The UK parliament takes voting seriously—it has records of parliamentary petitions stretching back to medieval times. While this has made for a very robust democratic system, the consequence, as Brexit has made clear, is that the process of lawmaking can be quite confusing in a country that lacks a codified constitution.
The UK public voted in a referendum to leave the European Union almost three years ago. Since then, parliament has held a series of votes to try determine the terms and timing of the UK’s departure from the EU, originally scheduled for March 29. Lawmakers haven’t reached an agreement on any particular path, forcing the government to request a delay to Brexit day.
Members of parliament have twice rejected prime minister Theresa May’s proposed deal to transition the UK out of the EU in “meaningful” votes. They’ve expressed their opinion on a no-deal Brexit—leaving without any sort of transitional arrangement—in a “free” vote. Hundreds of thousands of people marched in London over the weekend calling for a “People’s Vote.” Last night, MPs agreed to hold a series of “indicative” votes on alternatives to May’s withdrawal agreement.
What makes a vote meaningful? Indicative? Free? Read on.
MPs voted last night to hold a series of “indicative votes” tomorrow (March 27) on alternative approaches to Brexit, effectively wrestling control of the process from May’s government, which normally determines the business of parliament. The votes are not legally binding but have political weight, and ideally should provide a signal of the divorce deal that is most palatable to MPs. Among the options MPs might vote for: exiting without a deal, exiting according to May’s deal, joining a customs union with EU, joining the EU’s single market, or holding a second referendum on whether to leave at all.
“The Government is not usually bound by indicative votes, unless it has agreed to be so beforehand,” the Institute for Government explains. “Even if indicative votes demonstrated a parliamentary majority in favor of a particular Brexit stance, there is no guarantee that the Government would adopt it in negotiations with the EU, although the political pressure to do so would be very high.”
May has expressed skepticism about whether indicative votes can deliver a meaningful outcome—it’s possible that none will garner a majority. And even if a majority of MPs agree on a way forward, the prime minister won’t commit to delivering on it.
This is essentially a process intended to give parliament a proactive say on the terms under which the UK departs the EU before they are finalized. Parliament has historically been allowed to state its opinion on treaties which may, or may not, alter the government’s approach. Given the incredible importance of Brexit to the UK’s future, an arrangement was made to give a “meaningful vote” on the UK-EU withdrawal agreement more significance and sway. The parliament’s rejection of May’s deal in two meaningful votes meant she could not proceed with its implementation without making changes and resubmitting the package to MPs for approval.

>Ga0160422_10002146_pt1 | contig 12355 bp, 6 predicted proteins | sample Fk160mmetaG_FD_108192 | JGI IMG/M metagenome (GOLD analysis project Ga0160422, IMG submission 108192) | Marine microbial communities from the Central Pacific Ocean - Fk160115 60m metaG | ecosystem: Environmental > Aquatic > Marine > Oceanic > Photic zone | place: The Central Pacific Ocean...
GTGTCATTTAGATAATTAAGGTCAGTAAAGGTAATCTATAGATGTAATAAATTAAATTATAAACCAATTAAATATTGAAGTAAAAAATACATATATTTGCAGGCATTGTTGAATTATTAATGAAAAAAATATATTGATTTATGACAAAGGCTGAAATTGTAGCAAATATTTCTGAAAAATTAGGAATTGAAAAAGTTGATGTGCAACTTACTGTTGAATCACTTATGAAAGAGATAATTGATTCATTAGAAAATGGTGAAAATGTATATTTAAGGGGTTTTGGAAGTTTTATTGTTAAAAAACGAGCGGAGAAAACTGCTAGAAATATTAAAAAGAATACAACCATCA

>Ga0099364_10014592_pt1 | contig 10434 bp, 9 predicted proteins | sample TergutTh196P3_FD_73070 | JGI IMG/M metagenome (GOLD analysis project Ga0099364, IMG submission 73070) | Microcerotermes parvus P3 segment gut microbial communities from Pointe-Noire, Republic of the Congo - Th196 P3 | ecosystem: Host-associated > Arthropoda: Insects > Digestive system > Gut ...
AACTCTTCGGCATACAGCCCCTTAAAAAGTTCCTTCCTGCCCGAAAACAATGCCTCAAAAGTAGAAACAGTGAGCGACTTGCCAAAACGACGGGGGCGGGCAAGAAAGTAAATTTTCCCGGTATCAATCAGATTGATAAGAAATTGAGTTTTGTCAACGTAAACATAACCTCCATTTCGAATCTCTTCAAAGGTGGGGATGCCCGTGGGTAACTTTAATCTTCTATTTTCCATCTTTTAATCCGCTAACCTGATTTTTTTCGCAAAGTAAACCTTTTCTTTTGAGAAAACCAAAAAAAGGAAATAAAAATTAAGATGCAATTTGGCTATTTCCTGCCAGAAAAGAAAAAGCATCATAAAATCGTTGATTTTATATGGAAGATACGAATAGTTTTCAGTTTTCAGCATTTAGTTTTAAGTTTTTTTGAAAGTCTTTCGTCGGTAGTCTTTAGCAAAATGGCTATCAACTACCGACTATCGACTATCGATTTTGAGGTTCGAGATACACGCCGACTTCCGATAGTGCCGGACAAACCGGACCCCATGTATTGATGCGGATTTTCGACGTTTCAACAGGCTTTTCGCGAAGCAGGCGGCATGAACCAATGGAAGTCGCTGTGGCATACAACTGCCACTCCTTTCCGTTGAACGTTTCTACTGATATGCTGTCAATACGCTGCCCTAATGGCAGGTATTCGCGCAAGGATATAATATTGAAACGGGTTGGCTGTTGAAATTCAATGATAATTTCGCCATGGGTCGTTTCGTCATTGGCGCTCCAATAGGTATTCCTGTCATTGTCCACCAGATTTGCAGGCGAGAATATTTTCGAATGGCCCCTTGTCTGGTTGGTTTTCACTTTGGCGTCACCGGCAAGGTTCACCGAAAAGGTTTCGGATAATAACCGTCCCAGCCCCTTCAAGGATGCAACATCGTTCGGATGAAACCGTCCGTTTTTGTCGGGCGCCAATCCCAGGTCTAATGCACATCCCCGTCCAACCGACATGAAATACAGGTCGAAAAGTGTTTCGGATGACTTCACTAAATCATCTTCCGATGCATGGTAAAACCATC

This allows a member of parliament to vote “according to their conscience,” instead of along party lines. Typically, party members are “whipped” (ordered by their party leadership) to vote a certain way, or face consequences like losing committee positions or cabinet posts. In some cases, as when May asked MPs to vote on a no-deal Brexit, they may be allowed to break with their party.
Free votes recognize that party members may have differing views on ethical issues. In the past, free votes have been held on assisted dying, fox hunting, same-sex marriage, and—somewhat ironically—whether to join the European Economic Community in 1971, the precursor to the EU.
Oh, also, indicative votes are sometimes free votes.
This is a catchy phrase used by supporters for a second Brexit referendum. A referendum refers officially to a choice that is put to the entire voting public, as the question of whether to remain in the EU was in 2016. Some people consider them a terrible idea. “Referendums are messy, dangerous and not nearly as democratic as they seem,” write New York Times columnists. They “tend to be volatile, turning on unrelated political swings—or even the weather… and they are poor tools for measuring public opinion.”
But if that’s the case, supporters of a People’s Vote might argue, better to try a second time than rely on the results of one, narrowly decided referendum a few years ago. “One thing unites everyone who backed Leave or Remain in 2016,” supporters of a second referendum say. “Nobody voted for this botched Brexit.”